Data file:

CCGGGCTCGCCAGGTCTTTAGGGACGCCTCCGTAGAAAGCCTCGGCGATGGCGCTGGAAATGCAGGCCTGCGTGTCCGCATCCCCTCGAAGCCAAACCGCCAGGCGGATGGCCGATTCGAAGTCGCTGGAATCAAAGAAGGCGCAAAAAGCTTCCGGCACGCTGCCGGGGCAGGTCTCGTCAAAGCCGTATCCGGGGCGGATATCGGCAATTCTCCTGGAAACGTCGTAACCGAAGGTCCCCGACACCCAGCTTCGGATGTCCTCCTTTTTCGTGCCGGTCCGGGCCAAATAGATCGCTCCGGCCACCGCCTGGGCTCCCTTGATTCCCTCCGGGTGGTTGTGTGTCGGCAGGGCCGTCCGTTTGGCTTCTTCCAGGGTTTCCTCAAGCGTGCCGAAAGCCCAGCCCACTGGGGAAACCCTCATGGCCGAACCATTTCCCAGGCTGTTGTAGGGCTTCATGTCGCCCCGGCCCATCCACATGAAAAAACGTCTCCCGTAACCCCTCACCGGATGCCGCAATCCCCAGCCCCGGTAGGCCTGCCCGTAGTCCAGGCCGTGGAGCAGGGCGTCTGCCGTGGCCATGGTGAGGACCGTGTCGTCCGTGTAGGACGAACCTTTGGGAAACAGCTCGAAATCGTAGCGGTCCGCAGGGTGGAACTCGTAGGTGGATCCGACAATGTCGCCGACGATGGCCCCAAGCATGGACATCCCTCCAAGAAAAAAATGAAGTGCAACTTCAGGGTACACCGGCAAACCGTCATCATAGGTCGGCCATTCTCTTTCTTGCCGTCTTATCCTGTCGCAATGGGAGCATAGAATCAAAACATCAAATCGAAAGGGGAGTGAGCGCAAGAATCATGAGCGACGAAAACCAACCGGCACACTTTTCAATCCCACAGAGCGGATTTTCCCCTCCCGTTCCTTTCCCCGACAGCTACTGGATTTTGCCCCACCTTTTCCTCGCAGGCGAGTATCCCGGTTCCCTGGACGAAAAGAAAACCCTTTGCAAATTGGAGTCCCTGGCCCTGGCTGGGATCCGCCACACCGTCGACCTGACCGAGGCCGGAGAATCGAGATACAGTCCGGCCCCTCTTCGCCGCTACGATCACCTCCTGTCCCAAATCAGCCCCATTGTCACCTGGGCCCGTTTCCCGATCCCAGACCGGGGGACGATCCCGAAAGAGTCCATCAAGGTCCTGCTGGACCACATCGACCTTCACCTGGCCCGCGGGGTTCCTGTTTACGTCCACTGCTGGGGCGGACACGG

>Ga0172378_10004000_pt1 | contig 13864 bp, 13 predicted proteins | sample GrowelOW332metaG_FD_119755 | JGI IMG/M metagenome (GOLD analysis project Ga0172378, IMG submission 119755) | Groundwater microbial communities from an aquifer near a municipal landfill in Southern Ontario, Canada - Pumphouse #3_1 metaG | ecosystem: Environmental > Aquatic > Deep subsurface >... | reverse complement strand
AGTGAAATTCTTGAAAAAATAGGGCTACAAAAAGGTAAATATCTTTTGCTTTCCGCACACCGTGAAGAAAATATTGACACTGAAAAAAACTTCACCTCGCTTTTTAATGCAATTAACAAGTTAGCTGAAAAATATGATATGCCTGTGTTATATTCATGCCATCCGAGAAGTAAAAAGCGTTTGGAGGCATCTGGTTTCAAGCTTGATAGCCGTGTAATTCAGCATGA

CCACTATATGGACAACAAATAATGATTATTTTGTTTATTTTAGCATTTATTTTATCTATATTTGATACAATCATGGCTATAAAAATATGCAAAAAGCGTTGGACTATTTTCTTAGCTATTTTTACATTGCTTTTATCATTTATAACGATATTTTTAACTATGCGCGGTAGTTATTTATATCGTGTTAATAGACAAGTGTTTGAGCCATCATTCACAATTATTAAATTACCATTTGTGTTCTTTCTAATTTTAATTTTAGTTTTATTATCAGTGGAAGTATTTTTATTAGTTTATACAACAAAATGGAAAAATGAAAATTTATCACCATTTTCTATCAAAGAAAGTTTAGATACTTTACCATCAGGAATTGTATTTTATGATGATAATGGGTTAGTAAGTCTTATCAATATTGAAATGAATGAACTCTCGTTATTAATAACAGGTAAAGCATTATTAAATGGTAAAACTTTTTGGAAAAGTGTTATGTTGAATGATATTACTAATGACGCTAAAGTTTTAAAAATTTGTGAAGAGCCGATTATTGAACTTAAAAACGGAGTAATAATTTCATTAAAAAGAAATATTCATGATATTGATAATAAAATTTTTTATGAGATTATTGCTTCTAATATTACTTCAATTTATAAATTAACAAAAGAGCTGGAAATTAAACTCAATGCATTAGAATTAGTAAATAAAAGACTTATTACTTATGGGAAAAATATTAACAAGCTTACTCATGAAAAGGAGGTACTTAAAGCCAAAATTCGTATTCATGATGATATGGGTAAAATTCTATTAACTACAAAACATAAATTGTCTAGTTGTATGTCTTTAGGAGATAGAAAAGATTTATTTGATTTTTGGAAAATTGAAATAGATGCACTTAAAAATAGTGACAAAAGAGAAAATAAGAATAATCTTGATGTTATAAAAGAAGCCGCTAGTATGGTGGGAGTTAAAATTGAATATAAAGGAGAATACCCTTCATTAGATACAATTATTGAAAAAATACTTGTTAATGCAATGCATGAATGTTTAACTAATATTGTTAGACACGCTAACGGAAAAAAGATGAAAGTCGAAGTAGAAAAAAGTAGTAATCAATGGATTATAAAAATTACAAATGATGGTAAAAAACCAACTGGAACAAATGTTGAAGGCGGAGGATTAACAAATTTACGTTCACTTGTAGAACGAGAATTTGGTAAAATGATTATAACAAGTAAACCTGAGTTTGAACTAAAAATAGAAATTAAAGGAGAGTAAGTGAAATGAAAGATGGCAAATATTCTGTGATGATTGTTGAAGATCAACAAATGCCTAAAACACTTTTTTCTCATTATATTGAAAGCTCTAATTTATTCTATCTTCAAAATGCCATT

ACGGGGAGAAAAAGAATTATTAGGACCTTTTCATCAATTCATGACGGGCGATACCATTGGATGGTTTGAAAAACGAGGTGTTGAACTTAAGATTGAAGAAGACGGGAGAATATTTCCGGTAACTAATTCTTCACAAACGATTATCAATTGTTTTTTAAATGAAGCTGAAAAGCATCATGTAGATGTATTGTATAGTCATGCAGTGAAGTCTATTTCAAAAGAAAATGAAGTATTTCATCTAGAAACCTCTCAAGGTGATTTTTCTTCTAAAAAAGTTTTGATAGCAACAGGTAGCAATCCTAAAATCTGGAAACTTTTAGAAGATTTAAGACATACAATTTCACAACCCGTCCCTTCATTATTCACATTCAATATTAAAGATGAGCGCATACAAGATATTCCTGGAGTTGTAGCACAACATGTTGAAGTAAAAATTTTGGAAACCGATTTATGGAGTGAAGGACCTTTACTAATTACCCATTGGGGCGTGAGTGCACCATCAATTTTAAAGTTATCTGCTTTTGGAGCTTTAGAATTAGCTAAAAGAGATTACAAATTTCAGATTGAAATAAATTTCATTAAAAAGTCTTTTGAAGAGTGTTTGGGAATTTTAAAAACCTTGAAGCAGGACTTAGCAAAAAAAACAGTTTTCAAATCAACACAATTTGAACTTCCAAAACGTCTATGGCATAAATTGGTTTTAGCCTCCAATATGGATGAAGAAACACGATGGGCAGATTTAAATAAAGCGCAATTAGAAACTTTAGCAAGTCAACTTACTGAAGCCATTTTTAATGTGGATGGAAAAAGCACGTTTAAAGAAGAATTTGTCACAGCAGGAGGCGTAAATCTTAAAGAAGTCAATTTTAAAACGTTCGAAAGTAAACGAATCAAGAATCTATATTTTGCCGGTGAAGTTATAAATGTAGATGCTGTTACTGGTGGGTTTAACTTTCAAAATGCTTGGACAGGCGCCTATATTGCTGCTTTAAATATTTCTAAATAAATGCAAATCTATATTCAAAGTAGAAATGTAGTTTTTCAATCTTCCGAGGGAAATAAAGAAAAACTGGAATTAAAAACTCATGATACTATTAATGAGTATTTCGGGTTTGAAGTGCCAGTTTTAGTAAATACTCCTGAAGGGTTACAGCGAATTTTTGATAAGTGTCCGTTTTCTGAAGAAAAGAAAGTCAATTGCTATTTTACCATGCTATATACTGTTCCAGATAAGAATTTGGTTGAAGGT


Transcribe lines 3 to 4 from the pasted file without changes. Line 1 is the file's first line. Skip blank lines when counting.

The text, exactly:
AGTGAAATTCTTGAAAAAATAGGGCTACAAAAAGGTAAATATCTTTTGCTTTCCGCACACCGTGAAGAAAATATTGACACTGAAAAAAACTTCACCTCGCTTTTTAATGCAATTAACAAGTTAGCTGAAAAATATGATATGCCTGTGTTATATTCATGCCATCCGAGAAGTAAAAAGCGTTTGGAGGCATCTGGTTTCAAGCTTGATAGCCGTGTAATTCAGCATGA

CCACTATATGGACAACAAATAATGATTATTTTGTTTATTTTAGCATTTATTTTATCTATATTTGATACAATCATGGCTATAAAAATATGCAAAAAGCGTTGGACTATTTTCTTAGCTATTTTTACATTGCTTTTATCATTTATAACGATATTTTTAACTATGCGCGGTAGTTATTTATATCGTGTTAATAGACAAGTGTTTGAGCCATCATTCACAATTATTAAATTACCATTTGTGTTCTTTCTAATTTTAATTTTAGTTTTATTATCAGTGGAAGTATTTTTATTAGTTTATACAACAAAATGGAAAAATGAAAATTTATCACCATTTTCTATCAAAGAAAGTTTAGATACTTTACCATCAGGAATTGTATTTTATGATGATAATGGGTTAGTAAGTCTTATCAATATTGAAATGAATGAACTCTCGTTATTAATAACAGGTAAAGCATTATTAAATGGTAAAACTTTTTGGAAAAGTGTTATGTTGAATGATATTACTAATGACGCTAAAGTTTTAAAAATTTGTGAAGAGCCGATTATTGAACTTAAAAACGGAGTAATAATTTCATTAAAAAGAAATATTCATGATATTGATAATAAAATTTTTTATGAGATTATTGCTTCTAATATTACTTCAATTTATAAATTAACAAAAGAGCTGGAAATTAAACTCAATGCATTAGAATTAGTAAATAAAAGACTTATTACTTATGGGAAAAATATTAACAAGCTTACTCATGAAAAGGAGGTACTTAAAGCCAAAATTCGTATTCATGATGATATGGGTAAAATTCTATTAACTACAAAACATAAATTGTCTAGTTGTATGTCTTTAGGAGATAGAAAAGATTTATTTGATTTTTGGAAAATTGAAATAGATGCACTTAAAAATAGTGACAAAAGAGAAAATAAGAATAATCTTGATGTTATAAAAGAAGCCGCTAGTATGGTGGGAGTTAAAATTGAATATAAAGGAGAATACCCTTCATTAGATACAATTATTGAAAAAATACTTGTTAATGCAATGCATGAATGTTTAACTAATATTGTTAGACACGCTAACGGAAAAAAGATGAAAGTCGAAGTAGAAAAAAGTAGTAATCAATGGATTATAAAAATTACAAATGATGGTAAAAAACCAACTGGAACAAATGTTGAAGGCGGAGGATTAACAAATTTACGTTCACTTGTAGAACGAGAATTTGGTAAAATGATTATAACAAGTAAACCTGAGTTTGAACTAAAAATAGAAATTAAAGGAGAGTAAGTGAAATGAAAGATGGCAAATATTCTGTGATGATTGTTGAAGATCAACAAATGCCTAAAACACTTTTTTCTCATTATATTGAAAGCTCTAATTTATTCTATCTTCAAAATGCCATT